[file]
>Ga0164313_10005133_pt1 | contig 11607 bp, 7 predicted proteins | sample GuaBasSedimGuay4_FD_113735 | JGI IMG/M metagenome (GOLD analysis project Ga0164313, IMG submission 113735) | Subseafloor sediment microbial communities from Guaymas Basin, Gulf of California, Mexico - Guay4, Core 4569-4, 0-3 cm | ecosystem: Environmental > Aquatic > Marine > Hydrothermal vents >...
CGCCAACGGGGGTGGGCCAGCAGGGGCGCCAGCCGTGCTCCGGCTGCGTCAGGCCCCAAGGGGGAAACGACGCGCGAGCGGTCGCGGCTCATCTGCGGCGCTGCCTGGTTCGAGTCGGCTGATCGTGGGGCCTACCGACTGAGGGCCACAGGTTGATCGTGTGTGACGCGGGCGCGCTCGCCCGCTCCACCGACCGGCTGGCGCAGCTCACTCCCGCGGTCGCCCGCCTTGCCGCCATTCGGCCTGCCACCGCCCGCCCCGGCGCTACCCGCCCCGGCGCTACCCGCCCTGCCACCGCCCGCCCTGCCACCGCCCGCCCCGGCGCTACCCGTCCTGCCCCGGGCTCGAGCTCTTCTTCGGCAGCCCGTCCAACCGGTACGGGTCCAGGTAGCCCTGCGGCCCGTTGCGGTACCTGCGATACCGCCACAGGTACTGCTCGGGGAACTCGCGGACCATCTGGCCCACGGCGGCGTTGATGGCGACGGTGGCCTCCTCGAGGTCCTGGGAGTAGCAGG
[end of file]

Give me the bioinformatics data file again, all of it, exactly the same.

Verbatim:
>Ga0164313_10005133_pt1 | contig 11607 bp, 7 predicted proteins | sample GuaBasSedimGuay4_FD_113735 | JGI IMG/M metagenome (GOLD analysis project Ga0164313, IMG submission 113735) | Subseafloor sediment microbial communities from Guaymas Basin, Gulf of California, Mexico - Guay4, Core 4569-4, 0-3 cm | ecosystem: Environmental > Aquatic > Marine > Hydrothermal vents >...
CGCCAACGGGGGTGGGCCAGCAGGGGCGCCAGCCGTGCTCCGGCTGCGTCAGGCCCCAAGGGGGAAACGACGCGCGAGCGGTCGCGGCTCATCTGCGGCGCTGCCTGGTTCGAGTCGGCTGATCGTGGGGCCTACCGACTGAGGGCCACAGGTTGATCGTGTGTGACGCGGGCGCGCTCGCCCGCTCCACCGACCGGCTGGCGCAGCTCACTCCCGCGGTCGCCCGCCTTGCCGCCATTCGGCCTGCCACCGCCCGCCCCGGCGCTACCCGCCCCGGCGCTACCCGCCCTGCCACCGCCCGCCCTGCCACCGCCCGCCCCGGCGCTACCCGTCCTGCCCCGGGCTCGAGCTCTTCTTCGGCAGCCCGTCCAACCGGTACGGGTCCAGGTAGCCCTGCGGCCCGTTGCGGTACCTGCGATACCGCCACAGGTACTGCTCGGGGAACTCGCGGACCATCTGGCCCACGGCGGCGTTGATGGCGACGGTGGCCTCCTCGAGGTCCTGGGAGTAGCAGG